The other excellent read for anyone who has experienced depression or anxiety is “The Mood Cure: The 4-Step Program to Take Charge of Your Emotions – Today,” by Julia Ross, M.A. This book is a powerful discourse in nutrition and brain chemistry. Yes, all the biochemistry stuff that’s so hard to grok – but she breaks it down very simply. First, she helps to identify, through a behavioral questionnaire, which of the neurotransmitters is in short supply: serotonin, catecholamines, GABA, or endorphins. Then she explores which missing nutrients or depleting factors are responsible for their short supply.
Although all of these neurotransmitters are important, I’m going to focus here exclusively on serotonin, because it is probably the most commonly deficient and the most commonly prescribed for. This neurotransmitter is found largely in the GI tract. It is synthesized from tryptophan, and it is the predominant regulator of mood, appetite and sleep. Aside from the mood symptoms I cited at the beginning of this article, physical indicators of serotonin deficiency may include 1) gut problems, 2) heart problems, 3) sleep problems, 4) fibromyalgia and other chronic pain, and 5) cravings, especially in the evenings, for carbs, alcohol, and certain drugs. (Are you getting the picture of why Ross thinks its deficiency is epidemic?)
So, first of all – where has all your serotonin gone? Ross cites 5 not-too-surprising causes. Serotonin is depleted:
Okay, you must read her book to get the whole story on all this, but a quick glance at this list should tell you why we have epidemic levels of depression, given what’s now known as the Standard American Diet – which is also appropriately acronymmed “SAD.”
So. What does Ross recommend to correct serotonin deficiency – aside from the predictable less stress, more exercise and more sunlight or full-spectrum light? Well, she gives lots of information about three over-the-counter supplements and one well-known herb. The supplements she recommends are the unmemorable sci-fi names 5-HTP and SAM-e, also the oldie-but-goodie, tryptophan, and the herb is St-John’s-wort.
The relatively new 5-HTP (5-hydroxy-tryptophan) is an inexpensive pill made from an African bean and it is widely available in health food stores. Give the body enough tryptophan and it makes its own 5-HTP, which it then converts to serotonin, and the brain gets happy. The benefits of 5-HTP have been widely studied and published, and compared favorably in clinical trials alongside Prozac and other antidepressant drugs.
A good chunk of the serotonin-starved population respond well to 5-HTP, but a small percentage of them do not. It doesn’t seem to harm anyone, aside from making them queasy – it just doesn’t relieve their symptoms. For these individuals, another amino acid is available with a longer history: tryptophan, the precursor to 5-HTP.
Remember tryptophan, folks? It was the go-to happy pill in the late 70s and early 80s. Everyone was taking it and magazine articles extolled its helpfulness. Pharmaceutical companies couldn’t get a foothold in the market with antidepressant drugs, in fact, because tryptophan was easy, cheap, harmless, and worked for nearly everybody and worked quickly. Trouble came to paradise one day in 1989, however, when a Japanese amino acid manufacturer sent a bad batch of tryptophan to the US. This batch killed over 40 people, made many people ill, and got a LOT of press. Despite the facts that that particular manufacturer went out of business and that all other manufacturers upped their (already unblemished) quality control standards, tryptophan became persona non grata in American medicine cabinets. This was good news only for the pharmaceutical companies, who now gained entry to a waiting market – and the last two decades have been VERY good for them.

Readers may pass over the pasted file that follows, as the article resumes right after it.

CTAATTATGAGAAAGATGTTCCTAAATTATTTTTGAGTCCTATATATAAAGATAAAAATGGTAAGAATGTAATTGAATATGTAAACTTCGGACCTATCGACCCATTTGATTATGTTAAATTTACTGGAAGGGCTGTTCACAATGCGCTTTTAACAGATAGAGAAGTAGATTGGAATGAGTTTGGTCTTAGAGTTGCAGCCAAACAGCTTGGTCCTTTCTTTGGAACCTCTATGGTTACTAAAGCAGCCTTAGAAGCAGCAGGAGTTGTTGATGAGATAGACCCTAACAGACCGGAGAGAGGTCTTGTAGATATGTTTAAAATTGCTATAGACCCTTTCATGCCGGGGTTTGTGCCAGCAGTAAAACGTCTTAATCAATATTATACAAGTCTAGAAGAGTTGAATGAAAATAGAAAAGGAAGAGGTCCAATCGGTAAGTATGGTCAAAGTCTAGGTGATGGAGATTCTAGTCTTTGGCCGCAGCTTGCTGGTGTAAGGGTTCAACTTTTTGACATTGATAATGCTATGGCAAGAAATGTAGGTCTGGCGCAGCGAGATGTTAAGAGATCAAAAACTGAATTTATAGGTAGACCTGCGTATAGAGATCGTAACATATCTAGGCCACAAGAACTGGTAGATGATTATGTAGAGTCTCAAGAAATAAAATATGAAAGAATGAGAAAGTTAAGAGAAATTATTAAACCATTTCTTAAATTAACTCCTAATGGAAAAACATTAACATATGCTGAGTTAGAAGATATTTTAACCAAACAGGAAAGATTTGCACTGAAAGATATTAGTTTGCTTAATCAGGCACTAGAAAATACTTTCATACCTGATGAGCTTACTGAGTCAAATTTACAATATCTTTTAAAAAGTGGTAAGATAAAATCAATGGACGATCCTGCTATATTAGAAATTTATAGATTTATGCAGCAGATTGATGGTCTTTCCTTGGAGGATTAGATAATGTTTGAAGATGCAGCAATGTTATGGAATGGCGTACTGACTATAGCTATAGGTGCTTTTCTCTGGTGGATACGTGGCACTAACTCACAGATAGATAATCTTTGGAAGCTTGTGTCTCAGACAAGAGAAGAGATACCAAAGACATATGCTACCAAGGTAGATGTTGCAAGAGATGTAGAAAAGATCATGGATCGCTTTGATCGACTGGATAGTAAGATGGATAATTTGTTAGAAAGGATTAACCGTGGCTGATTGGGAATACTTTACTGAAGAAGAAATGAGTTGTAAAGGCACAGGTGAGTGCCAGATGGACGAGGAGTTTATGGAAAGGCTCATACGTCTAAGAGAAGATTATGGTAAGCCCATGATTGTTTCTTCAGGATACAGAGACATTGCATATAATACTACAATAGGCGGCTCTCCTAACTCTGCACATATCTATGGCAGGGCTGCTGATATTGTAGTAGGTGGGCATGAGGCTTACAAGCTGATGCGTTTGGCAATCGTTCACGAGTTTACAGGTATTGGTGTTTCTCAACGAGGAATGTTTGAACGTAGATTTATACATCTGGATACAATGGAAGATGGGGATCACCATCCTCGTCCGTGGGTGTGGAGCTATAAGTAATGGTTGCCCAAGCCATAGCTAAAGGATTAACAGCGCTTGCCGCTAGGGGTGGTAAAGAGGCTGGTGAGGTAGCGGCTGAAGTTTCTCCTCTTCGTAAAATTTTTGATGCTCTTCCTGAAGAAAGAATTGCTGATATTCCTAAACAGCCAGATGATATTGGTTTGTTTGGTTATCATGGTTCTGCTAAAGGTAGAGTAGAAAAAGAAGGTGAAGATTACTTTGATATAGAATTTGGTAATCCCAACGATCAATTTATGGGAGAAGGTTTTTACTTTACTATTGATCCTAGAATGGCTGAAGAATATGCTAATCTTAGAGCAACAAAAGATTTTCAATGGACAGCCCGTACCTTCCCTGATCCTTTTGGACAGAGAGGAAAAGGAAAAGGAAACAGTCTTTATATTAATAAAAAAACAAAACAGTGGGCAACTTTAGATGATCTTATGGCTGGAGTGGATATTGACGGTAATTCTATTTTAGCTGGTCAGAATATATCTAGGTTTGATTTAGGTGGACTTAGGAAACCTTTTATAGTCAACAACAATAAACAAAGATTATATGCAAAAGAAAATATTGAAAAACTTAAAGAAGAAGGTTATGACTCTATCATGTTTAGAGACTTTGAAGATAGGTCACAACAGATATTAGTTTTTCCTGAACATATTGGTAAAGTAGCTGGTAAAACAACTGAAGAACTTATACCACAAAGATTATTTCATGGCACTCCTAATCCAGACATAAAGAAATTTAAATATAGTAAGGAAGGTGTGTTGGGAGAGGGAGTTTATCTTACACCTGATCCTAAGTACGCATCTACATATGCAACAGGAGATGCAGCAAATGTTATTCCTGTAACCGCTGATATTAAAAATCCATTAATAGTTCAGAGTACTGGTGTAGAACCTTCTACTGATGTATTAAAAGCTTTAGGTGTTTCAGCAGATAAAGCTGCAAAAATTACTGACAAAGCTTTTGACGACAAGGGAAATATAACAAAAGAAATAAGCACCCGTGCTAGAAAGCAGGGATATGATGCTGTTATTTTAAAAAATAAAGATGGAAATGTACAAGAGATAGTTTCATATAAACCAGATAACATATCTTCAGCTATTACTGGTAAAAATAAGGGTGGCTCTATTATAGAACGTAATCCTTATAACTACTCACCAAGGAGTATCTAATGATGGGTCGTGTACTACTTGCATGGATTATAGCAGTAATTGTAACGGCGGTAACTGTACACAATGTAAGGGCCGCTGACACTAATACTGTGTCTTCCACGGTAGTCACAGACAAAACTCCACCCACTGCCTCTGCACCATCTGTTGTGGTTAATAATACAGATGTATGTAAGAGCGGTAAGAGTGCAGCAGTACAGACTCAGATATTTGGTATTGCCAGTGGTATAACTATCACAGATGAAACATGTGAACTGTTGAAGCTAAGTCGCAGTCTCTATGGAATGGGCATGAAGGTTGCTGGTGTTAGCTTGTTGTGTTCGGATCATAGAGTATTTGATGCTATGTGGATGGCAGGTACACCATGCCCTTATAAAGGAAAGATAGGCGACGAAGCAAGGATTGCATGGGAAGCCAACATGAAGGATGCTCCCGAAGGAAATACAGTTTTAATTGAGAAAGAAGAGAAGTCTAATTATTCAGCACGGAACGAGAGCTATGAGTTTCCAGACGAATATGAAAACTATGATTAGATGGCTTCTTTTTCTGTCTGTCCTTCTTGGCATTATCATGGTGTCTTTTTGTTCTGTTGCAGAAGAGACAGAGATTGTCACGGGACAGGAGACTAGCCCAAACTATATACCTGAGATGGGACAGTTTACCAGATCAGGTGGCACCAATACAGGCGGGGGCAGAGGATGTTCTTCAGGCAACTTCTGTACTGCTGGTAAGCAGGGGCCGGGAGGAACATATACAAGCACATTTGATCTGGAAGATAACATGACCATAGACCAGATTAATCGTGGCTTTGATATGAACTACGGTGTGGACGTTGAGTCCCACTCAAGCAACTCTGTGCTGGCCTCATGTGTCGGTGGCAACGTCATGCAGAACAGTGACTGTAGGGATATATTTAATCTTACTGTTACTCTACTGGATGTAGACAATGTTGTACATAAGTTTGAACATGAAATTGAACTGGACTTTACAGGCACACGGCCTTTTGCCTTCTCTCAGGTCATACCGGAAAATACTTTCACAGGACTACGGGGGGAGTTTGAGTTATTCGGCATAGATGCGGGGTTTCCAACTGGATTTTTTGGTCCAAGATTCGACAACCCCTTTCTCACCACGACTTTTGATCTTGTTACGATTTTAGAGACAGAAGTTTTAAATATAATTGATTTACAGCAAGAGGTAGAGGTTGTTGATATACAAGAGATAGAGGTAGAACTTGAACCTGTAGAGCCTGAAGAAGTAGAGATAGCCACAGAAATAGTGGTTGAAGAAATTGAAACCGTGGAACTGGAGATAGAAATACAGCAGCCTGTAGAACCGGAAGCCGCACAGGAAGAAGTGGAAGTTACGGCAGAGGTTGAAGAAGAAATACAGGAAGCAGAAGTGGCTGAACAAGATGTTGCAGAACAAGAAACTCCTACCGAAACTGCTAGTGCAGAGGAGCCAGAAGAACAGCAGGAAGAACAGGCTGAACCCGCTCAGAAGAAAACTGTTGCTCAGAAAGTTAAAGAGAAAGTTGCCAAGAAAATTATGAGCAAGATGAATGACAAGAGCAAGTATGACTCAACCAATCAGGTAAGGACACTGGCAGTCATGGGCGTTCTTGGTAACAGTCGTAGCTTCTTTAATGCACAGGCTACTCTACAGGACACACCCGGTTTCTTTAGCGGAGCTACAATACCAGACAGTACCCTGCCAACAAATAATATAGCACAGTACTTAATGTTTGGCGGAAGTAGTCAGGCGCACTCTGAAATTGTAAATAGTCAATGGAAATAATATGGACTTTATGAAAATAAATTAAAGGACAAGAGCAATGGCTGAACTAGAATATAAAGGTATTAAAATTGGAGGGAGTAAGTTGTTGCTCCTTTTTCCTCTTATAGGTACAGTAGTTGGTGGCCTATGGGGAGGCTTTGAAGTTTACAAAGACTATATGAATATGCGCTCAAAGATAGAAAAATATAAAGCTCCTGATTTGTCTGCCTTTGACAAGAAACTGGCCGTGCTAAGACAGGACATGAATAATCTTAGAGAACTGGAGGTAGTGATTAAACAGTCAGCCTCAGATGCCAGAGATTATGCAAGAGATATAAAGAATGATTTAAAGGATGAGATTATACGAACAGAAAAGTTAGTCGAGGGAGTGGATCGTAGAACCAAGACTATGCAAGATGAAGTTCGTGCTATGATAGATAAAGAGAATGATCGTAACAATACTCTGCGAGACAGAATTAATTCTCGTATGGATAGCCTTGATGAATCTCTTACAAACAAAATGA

In Europe, the popularity of tryptophan never waned, and in fact in recent years, thanks to scientific conferences and research in Europe, much has been published on the successful use of tryptophan to treat “resistant” depression.
St-John’s-Wort is an herb that has also gotten a tarnished reputation in America, although for a different reason. This lovely herb has been used as a safe and reliable antidepressant for 30 years, and in parts of Europe it still outsells pharmaceuticals – why is this not true not here? American marketing practices. It happens sometimes that once an herb gets a little recognition in this country, manufacturers jump on the bandwagon and start making it available to discount pharmacies at very low prices – which typically means they are using low-quality herb, the wrong parts of the plant, and insufficient strength. (The US doesn’t have the truth-in-labeling restrictions that are more common in Europe.) When consumers try the Walmart version of the herb, with no other experience of it, they say “It did nothing to help me.” Poor old St-John’s-Wort was one such casualty. Ross cites quite a bit of current research to restore the reputation of this extremely useful herb – taken in proper dosage, and from a reliable manufacturer.
All authors Ross, Breggin, and Cohen recommend working with a qualified practitioner to make the journey out of depression and anxiety. Another reason cited for failure in the use of supplements is that consumers will often self-prescribe – since most of these are available over-the-counter – and without feedback about proper dosages, lab work, duration of treatment, etc., they determine that they aren’t seeing results. All authors acknowledge that it takes time – something that, sadly, most MDs are no longer allowed. And nutritional rehab takes dedication on the part of the patient – something that requires willingness. But they all do agree that it is possible for everyone to “lift the dark cloud” without resorting to chemicals.